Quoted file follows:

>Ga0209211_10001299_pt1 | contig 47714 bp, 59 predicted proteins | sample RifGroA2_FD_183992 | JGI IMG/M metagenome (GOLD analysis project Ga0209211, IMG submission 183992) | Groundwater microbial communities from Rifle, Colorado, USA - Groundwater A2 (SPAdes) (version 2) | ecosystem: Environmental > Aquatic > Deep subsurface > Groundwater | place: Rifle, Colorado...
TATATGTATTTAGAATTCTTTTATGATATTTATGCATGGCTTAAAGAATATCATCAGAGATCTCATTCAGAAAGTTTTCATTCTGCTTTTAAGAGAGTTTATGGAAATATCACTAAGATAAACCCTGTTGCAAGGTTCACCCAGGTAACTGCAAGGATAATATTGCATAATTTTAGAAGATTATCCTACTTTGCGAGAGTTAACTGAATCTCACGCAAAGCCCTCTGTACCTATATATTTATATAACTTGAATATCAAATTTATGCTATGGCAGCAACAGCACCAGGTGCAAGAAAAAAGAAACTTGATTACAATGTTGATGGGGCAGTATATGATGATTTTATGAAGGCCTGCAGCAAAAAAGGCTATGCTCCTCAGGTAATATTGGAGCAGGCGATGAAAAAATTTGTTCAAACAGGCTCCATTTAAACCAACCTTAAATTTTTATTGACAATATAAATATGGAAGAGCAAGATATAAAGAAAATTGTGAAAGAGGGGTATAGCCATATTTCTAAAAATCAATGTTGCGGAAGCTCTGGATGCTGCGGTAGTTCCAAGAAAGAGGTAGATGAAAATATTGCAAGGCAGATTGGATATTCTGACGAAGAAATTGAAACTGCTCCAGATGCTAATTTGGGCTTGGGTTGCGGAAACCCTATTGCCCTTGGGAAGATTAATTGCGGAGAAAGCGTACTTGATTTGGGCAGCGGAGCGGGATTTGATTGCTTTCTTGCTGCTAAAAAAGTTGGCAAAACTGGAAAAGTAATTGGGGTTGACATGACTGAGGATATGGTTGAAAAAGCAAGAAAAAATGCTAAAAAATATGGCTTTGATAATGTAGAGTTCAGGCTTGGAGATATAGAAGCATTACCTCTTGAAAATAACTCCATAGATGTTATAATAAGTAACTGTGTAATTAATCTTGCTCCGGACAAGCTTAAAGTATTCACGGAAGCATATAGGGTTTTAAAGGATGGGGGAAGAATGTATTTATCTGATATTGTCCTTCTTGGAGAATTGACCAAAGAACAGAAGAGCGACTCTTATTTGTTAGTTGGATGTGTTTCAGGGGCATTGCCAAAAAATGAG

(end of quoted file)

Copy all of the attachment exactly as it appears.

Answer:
>Ga0209211_10001299_pt1 | contig 47714 bp, 59 predicted proteins | sample RifGroA2_FD_183992 | JGI IMG/M metagenome (GOLD analysis project Ga0209211, IMG submission 183992) | Groundwater microbial communities from Rifle, Colorado, USA - Groundwater A2 (SPAdes) (version 2) | ecosystem: Environmental > Aquatic > Deep subsurface > Groundwater | place: Rifle, Colorado...
TATATGTATTTAGAATTCTTTTATGATATTTATGCATGGCTTAAAGAATATCATCAGAGATCTCATTCAGAAAGTTTTCATTCTGCTTTTAAGAGAGTTTATGGAAATATCACTAAGATAAACCCTGTTGCAAGGTTCACCCAGGTAACTGCAAGGATAATATTGCATAATTTTAGAAGATTATCCTACTTTGCGAGAGTTAACTGAATCTCACGCAAAGCCCTCTGTACCTATATATTTATATAACTTGAATATCAAATTTATGCTATGGCAGCAACAGCACCAGGTGCAAGAAAAAAGAAACTTGATTACAATGTTGATGGGGCAGTATATGATGATTTTATGAAGGCCTGCAGCAAAAAAGGCTATGCTCCTCAGGTAATATTGGAGCAGGCGATGAAAAAATTTGTTCAAACAGGCTCCATTTAAACCAACCTTAAATTTTTATTGACAATATAAATATGGAAGAGCAAGATATAAAGAAAATTGTGAAAGAGGGGTATAGCCATATTTCTAAAAATCAATGTTGCGGAAGCTCTGGATGCTGCGGTAGTTCCAAGAAAGAGGTAGATGAAAATATTGCAAGGCAGATTGGATATTCTGACGAAGAAATTGAAACTGCTCCAGATGCTAATTTGGGCTTGGGTTGCGGAAACCCTATTGCCCTTGGGAAGATTAATTGCGGAGAAAGCGTACTTGATTTGGGCAGCGGAGCGGGATTTGATTGCTTTCTTGCTGCTAAAAAAGTTGGCAAAACTGGAAAAGTAATTGGGGTTGACATGACTGAGGATATGGTTGAAAAAGCAAGAAAAAATGCTAAAAAATATGGCTTTGATAATGTAGAGTTCAGGCTTGGAGATATAGAAGCATTACCTCTTGAAAATAACTCCATAGATGTTATAATAAGTAACTGTGTAATTAATCTTGCTCCGGACAAGCTTAAAGTATTCACGGAAGCATATAGGGTTTTAAAGGATGGGGGAAGAATGTATTTATCTGATATTGTCCTTCTTGGAGAATTGACCAAAGAACAGAAGAGCGACTCTTATTTGTTAGTTGGATGTGTTTCAGGGGCATTGCCAAAAAATGAG